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How I Decided it Was the Right Time for Grad School

Alexis Perrotta

Alexis Perrotta on a bicycle, heading for her graduate career.
Illustration by Marian Blair

If there is one thing that is certain these days, it’s that many of us (if not all of us) are experiencing some level of uncertainty. Perhaps it’s time to move, leave a job, sector switch, re-enter the workforce, or maybe you’re starting to seriously consider returning to school to earn a graduate degree. 

If you’re wondering whether now is the right time for grad school, you are absolutely not alone. And in fact, I’ve been there, too!

Why I chose to go to graduate school

Early in my career, I was considering whether a Master’s of Public Administration was the right move for me. I was working in membership services and program management at a children’s museum, and while I was really enjoying my job, it felt like quite a few things were missing. I couldn’t clearly see a career ladder for myself and I wasn’t sure where I wanted to really settle down and plant roots (I was living in Denver, CO at the time, having initially made the move to serve as an AmeriCorps volunteer). 

Ultimately, my desire to define my career path and concentrate on the unique needs of the nonprofit sector, combined with an aspiration to change careers and an interest in developing a professional network in a new city, all came together and convinced me to take the leap. 

Check, check, and check!

The following year, I was accepted to and enrolled in NYU’s Wagner School of Public Service nonprofit management program, and to be completely honest (and perhaps a bit cliched), it was everything I had hoped for and then some! Heading back to academia after spending some time in the workforce helped me to to see school in a whole new light. I was eager to make the city my classroom and my classmates my first real network of social-impact professionals. The transition back into the classroom was easier than I had anticipated and everything that I was learning felt applicable in real time; it was amazing.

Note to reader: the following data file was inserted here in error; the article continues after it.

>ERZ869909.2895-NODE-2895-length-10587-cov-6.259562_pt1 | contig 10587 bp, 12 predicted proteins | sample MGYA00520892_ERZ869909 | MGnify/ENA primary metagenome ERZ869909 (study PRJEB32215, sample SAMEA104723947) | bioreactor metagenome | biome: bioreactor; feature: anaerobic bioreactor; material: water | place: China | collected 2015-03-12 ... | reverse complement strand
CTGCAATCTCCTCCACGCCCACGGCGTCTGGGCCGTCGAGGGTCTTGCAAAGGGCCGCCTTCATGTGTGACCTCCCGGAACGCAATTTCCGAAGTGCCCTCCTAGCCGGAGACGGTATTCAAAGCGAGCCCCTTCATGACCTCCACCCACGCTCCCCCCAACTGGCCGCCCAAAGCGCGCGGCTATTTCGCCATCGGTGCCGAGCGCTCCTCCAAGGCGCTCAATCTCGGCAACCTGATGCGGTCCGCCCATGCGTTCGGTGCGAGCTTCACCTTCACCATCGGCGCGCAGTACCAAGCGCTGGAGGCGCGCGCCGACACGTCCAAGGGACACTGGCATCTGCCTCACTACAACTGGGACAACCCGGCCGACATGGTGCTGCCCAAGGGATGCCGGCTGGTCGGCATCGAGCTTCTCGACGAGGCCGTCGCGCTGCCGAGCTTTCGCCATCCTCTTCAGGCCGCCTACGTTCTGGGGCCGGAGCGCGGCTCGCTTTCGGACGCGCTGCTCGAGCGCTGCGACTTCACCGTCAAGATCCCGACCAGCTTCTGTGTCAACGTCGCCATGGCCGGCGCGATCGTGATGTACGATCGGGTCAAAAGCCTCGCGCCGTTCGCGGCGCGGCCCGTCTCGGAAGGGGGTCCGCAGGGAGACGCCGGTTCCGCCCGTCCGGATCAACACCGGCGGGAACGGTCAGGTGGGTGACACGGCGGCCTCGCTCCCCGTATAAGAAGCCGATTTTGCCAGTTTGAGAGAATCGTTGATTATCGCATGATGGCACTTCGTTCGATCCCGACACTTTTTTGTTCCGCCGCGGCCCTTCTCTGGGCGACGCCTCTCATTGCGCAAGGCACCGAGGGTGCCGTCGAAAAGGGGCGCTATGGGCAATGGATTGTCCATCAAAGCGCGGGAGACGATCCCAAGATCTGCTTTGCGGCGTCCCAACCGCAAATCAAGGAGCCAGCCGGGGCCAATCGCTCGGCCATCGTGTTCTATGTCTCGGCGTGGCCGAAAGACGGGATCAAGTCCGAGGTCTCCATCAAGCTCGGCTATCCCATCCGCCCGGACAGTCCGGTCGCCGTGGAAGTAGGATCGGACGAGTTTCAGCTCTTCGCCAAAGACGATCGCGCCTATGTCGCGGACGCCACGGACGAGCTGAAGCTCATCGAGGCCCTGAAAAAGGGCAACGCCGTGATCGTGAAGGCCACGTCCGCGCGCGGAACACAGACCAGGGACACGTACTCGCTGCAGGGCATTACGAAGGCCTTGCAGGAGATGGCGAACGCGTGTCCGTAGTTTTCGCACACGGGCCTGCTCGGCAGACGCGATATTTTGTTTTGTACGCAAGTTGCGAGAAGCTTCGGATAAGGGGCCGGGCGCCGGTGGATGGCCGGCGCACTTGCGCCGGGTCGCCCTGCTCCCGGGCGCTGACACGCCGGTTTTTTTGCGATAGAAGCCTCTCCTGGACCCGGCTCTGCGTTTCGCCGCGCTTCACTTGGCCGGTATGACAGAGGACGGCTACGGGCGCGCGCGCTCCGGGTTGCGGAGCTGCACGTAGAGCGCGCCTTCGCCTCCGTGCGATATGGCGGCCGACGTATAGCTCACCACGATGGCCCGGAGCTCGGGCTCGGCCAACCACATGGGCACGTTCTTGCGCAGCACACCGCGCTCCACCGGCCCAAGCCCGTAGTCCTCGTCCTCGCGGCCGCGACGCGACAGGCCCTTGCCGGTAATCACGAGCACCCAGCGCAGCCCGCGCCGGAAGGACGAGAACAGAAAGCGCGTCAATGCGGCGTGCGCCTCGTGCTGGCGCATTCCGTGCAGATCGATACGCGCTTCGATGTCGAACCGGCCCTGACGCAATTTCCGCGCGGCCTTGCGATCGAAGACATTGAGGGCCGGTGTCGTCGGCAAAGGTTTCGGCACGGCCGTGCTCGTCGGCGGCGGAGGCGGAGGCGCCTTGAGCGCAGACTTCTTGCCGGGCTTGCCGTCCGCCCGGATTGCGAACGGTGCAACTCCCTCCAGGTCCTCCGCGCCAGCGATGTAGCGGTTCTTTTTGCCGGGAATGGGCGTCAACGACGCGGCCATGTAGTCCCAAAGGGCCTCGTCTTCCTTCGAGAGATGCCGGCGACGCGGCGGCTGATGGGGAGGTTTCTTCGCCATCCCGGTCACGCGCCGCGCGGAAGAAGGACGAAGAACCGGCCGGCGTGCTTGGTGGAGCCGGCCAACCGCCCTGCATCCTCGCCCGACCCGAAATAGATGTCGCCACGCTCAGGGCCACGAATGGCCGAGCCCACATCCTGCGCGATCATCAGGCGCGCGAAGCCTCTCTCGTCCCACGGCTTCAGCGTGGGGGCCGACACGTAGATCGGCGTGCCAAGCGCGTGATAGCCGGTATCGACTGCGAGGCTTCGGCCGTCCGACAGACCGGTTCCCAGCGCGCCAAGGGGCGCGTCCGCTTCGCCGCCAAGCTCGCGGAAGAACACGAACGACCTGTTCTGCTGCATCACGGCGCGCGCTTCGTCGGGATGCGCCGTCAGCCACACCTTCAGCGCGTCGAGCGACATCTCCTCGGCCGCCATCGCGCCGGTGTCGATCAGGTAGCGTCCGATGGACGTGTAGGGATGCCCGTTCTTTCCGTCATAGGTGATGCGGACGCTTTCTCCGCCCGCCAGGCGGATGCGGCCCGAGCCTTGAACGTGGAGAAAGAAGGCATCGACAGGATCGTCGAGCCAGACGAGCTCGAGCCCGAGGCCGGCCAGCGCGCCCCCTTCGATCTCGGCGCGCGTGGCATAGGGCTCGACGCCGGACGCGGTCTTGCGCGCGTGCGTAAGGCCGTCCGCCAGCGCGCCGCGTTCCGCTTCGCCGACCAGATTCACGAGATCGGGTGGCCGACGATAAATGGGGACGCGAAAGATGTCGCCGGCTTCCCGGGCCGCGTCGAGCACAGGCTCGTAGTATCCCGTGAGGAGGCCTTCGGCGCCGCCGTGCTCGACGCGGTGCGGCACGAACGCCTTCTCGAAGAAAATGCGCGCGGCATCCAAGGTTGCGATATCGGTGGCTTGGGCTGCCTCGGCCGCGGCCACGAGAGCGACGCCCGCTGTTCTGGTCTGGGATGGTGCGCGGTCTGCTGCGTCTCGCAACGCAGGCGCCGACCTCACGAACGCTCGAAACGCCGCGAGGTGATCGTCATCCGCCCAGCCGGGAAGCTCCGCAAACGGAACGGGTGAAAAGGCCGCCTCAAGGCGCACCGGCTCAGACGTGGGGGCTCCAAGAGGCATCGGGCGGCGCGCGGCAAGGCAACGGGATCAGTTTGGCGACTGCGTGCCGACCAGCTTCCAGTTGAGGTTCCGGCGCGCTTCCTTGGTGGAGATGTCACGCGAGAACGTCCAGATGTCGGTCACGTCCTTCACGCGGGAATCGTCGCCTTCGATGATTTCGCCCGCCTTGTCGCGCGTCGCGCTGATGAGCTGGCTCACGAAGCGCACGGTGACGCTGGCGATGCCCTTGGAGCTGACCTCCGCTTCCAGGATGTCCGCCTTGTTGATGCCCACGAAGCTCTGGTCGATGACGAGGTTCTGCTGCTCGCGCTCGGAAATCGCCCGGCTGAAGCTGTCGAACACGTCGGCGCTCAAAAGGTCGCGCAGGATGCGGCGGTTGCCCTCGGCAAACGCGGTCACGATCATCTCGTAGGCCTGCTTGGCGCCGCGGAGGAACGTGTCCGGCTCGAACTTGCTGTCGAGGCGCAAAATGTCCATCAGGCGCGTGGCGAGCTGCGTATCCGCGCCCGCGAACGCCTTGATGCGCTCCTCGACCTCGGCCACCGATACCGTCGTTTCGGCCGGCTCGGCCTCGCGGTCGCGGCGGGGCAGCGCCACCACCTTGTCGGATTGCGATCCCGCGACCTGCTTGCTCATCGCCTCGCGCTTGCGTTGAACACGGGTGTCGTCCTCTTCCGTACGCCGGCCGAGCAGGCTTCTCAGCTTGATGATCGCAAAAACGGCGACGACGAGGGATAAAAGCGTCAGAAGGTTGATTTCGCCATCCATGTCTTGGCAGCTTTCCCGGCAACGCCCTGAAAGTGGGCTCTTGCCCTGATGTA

A lesson in expecting the unexpected

What I wasn’t prepared for however, was what it would mean for my professional trajectory to earn a degree right in the middle of the Great Recession and add three shiny new letters—MPA—to my resume mere months before the stock market crash. Would I find a job? Would I have to leave the city that I had only recently settled into? Was my graduate degree a huge mistake? I’d wager a guess that if you’re considering earning a master’s, a lot of the same questions have been coming up for you.

Luckily, those three deciding factors that led me to grad school in the first place were there to save the day. In focusing on the social-impact space in my new city—New York City, to be exact—I discovered an interest in the field of workforce and career development. And amazingly, that was one of the fields that actually grew as a result of the events of the preceding two years; people needed jobs and funding was readily available to support the agencies and organizations doing the hard work on the front lines. 

The final piece of the puzzle fell into place when a member of my new network mentioned that an agency I was interested in was coming to campus to discuss upcoming opportunities and initiatives. Attending that on-campus presentation was what launched me straight into serving job seekers right here in NYC.    

So as you can see, any time can be the right time for graduate school! 

Attend a Virtual Idealist Grad School Fair  

If you’re considering attending graduate school, the Virtual Idealist Grad School Fairs are the perfect opportunity to chat one on one with program representatives and get answers to all of your questions. So whether you’ve only just started researching master’s programs or you’re elbow deep in brochures, register today (it’s free!) to reserve your spot at an upcoming Virtual Idealist Grad School Fair.

Alexis Perrotta

As the Senior Editor at Idealist and a lifelong nonprofit professional, Alexis offers job seekers, game changers, and do gooders actionable tips, career resources, and social-impact advice.